, Volume 8, Issue 4, pp 311-320

First online:

Studies on the Decontamination of Air by Plants

  • J. J. CornejoAffiliated withGestion IMA, Departamento de Quimica de los Materiales, Universidad de Santiago de Chile
  • , F. G. MuñozAffiliated withGestion IMA, Departamento de Quimica de los Materiales, Universidad de Santiago de Chile
  • , C. Y. MaAffiliated withChemical and Analytical Sciences Division, Oak Ridge National Laboratory
  • , A. J. StewartAffiliated withEnvironmental Sciences Division, Oak Ridge National Laboratory

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We conducted laboratory tests with six species of plants to determine their ability to remove benzene, trichloroethylene (TCE) and toluene from air. The objective of this proof-of-principal study was to evaluate the idea that phytoremediation techniques might be used to lower the concentrations of indoor air pollutants, such as volatile or semi-volatile organic compounds. Plants were exposed to the pollutants singly or in mixtures in an airtight chamber, and concentrations of the pollutants in the chamber were monitored through time to assess plant effects on the pollutants. In several experiments, we measured air temperature and CO2, as well. Lower surfaces of leaves of several of the species we tested were also examined by scanning electron microscopy to determine stomate abundance and size, and to provide information about leaf-surface elemental composition (by X-ray emission spectroscopy). Several of the species demonstrated an extensive ability to remove benzene from air. Gas chromatography methods allowed a reasonably direct, continuous monitoring of the kinetics and overall efficiency of the pollutant-removal process. We found that pollutant removal efficiency varied in response to plant species and the pollutant. Of the pollutants tested, benzene was most efficiently removed from air by Pelargonium domesticum, Ficus elastica and Chlorophytum comosum. Kalanchoe blossfeldiana, a common ornamental plant, appeared to take up benzene selectively over toluene, and TCE was removed efficiently from the air by C. comosum. Pentane, sometimes used as an internal standard in GC/MS, was removed from air by at least four of the species. For C. comosum, TCE appeared to lower the removal rates of benzene and pentane. Low-vacuum scanning electron microscopy provided information on stomate size and density and permitted rapid initial elemental analysis of the plant-leaf surface by X-ray emission spectroscopy. Our results indicate that simple tests for pollutant uptake, morphological and chemical features of plants, and plant detoxification enzyme activity might be used in multivariate fashion to identify plant species capable of removing volatile or semi-volatile pollutants from air.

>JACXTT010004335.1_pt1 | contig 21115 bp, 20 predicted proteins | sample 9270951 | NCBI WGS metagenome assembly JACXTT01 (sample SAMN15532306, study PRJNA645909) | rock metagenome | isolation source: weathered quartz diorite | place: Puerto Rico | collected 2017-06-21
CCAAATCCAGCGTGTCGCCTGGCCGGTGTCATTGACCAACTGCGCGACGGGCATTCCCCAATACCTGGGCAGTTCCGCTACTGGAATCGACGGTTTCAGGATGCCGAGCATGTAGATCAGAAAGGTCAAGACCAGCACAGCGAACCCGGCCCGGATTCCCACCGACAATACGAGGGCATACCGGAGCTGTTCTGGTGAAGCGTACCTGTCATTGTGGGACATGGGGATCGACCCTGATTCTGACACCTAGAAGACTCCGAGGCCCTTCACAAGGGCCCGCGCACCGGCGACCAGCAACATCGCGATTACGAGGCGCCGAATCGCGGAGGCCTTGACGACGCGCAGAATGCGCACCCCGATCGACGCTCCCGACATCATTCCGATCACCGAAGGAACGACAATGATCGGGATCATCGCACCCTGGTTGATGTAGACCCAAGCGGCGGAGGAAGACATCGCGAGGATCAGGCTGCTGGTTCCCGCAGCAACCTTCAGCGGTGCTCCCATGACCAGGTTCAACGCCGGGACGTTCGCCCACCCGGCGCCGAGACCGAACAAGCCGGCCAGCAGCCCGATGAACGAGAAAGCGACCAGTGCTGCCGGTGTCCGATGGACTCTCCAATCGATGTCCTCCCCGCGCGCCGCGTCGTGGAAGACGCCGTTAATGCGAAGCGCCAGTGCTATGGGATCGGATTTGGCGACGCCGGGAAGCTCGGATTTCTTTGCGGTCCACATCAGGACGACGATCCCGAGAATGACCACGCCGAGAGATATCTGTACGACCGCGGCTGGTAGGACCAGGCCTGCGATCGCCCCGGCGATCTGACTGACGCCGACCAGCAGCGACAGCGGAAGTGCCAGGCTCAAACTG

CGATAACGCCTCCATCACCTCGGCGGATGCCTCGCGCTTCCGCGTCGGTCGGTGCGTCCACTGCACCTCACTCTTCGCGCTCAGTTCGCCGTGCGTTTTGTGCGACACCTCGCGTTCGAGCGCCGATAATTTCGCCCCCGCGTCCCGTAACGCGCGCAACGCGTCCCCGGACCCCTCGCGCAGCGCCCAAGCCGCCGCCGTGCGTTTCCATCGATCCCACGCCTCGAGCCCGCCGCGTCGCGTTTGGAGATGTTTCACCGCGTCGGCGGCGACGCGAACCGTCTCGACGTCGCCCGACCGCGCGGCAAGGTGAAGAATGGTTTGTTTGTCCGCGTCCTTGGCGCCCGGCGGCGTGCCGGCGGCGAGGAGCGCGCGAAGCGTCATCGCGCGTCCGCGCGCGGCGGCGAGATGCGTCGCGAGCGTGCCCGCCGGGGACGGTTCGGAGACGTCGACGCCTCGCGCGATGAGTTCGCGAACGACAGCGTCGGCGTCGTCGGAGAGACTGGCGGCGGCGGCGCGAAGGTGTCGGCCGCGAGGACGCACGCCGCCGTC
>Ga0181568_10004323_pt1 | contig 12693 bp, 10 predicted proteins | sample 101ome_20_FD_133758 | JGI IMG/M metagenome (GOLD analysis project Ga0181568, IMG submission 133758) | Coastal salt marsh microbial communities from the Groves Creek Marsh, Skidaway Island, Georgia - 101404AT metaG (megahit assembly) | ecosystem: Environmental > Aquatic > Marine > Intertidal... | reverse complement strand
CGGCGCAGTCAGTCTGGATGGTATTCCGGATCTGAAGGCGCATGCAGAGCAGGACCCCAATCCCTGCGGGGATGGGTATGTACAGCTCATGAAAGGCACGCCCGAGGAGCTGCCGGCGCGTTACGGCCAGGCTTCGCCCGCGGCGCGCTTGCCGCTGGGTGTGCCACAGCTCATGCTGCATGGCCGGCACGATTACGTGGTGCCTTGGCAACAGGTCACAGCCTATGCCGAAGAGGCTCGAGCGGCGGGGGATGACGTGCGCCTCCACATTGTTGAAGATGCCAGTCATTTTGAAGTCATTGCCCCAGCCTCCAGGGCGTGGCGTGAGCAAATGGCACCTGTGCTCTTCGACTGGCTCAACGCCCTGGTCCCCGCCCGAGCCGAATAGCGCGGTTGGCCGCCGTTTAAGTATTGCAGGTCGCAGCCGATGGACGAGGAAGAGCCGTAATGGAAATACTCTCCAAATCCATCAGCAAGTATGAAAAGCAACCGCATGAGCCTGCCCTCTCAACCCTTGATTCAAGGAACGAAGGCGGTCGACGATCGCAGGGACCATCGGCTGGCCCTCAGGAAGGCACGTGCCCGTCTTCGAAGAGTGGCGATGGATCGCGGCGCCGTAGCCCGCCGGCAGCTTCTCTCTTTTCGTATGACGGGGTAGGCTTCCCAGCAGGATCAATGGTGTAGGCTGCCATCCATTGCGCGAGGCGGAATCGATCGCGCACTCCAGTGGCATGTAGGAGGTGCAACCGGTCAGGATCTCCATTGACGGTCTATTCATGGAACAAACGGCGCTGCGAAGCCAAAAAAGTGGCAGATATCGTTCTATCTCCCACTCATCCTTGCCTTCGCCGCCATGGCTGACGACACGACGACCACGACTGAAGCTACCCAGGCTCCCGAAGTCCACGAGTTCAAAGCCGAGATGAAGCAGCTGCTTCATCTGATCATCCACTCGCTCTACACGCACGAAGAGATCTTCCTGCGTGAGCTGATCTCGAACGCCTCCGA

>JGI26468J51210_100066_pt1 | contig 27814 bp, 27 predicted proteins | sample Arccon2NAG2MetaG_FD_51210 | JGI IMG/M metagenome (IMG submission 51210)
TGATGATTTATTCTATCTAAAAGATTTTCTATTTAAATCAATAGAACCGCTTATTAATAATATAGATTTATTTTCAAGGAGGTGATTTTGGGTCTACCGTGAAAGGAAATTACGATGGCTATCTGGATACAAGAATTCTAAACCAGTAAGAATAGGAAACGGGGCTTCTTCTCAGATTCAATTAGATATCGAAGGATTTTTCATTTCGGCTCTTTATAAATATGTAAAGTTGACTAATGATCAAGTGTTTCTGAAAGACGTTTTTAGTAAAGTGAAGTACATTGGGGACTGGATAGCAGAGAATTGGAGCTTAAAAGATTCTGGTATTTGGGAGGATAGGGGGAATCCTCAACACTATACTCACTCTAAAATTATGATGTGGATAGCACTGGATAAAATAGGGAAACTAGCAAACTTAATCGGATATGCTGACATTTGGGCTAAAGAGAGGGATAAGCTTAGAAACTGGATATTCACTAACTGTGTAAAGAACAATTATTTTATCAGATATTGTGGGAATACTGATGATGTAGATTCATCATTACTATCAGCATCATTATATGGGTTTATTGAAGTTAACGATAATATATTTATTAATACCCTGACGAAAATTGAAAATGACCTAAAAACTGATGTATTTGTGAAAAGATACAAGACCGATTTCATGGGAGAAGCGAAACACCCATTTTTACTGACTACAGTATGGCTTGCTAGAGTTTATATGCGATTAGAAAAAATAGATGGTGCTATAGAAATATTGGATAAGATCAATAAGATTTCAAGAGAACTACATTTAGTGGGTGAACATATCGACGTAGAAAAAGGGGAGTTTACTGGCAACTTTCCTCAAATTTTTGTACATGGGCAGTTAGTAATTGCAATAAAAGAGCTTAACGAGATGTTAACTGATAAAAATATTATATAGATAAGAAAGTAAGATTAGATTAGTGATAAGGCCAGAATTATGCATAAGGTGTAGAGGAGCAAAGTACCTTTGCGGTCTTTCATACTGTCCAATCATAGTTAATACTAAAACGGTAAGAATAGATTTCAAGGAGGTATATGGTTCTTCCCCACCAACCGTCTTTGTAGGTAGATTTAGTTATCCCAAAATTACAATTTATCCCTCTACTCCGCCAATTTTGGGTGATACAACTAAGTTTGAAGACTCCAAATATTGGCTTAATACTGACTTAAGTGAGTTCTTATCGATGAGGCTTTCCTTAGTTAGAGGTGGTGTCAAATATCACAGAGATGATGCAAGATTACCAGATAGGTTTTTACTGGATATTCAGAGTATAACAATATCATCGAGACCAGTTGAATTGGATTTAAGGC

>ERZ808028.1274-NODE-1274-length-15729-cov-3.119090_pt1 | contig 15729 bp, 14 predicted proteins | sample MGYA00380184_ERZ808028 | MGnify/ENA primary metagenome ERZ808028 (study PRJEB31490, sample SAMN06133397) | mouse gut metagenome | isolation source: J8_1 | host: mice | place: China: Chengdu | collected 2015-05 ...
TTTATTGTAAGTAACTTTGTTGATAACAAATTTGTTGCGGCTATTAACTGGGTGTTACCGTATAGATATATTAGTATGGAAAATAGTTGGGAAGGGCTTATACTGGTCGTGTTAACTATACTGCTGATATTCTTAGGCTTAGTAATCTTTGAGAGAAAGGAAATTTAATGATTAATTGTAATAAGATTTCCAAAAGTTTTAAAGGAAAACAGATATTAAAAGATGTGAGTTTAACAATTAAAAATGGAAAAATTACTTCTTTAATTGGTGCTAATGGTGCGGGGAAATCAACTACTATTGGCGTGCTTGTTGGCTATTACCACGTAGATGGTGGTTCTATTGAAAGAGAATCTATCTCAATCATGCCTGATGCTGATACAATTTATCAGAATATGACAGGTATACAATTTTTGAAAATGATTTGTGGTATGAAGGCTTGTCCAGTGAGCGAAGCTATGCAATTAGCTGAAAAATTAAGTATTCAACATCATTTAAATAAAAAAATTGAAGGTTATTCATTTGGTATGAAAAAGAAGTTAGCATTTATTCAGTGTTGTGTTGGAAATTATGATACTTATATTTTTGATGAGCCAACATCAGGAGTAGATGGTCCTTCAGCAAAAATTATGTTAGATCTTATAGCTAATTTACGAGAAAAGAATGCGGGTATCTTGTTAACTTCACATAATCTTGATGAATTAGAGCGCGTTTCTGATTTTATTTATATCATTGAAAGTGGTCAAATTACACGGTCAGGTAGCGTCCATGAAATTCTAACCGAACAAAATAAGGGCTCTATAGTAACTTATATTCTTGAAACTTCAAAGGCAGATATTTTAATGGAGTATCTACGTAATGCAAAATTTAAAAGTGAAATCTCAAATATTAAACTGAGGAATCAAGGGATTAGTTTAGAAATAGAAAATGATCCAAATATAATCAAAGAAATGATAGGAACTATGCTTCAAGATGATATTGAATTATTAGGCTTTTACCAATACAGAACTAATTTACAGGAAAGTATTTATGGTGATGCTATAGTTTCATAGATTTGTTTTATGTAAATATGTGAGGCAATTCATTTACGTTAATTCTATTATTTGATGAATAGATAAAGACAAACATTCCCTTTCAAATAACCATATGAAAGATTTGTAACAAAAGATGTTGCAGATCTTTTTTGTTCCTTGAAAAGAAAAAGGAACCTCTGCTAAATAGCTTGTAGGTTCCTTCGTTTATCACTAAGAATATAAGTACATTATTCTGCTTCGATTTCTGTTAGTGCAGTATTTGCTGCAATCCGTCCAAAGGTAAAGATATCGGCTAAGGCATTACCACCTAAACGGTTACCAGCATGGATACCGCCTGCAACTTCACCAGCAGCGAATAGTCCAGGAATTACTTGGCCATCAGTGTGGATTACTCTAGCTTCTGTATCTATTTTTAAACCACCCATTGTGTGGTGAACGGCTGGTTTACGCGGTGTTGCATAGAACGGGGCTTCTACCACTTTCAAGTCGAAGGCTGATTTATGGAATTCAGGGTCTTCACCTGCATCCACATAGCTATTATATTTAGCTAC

phytoremediation VOCs volatile organic pollutants air cleansing by plants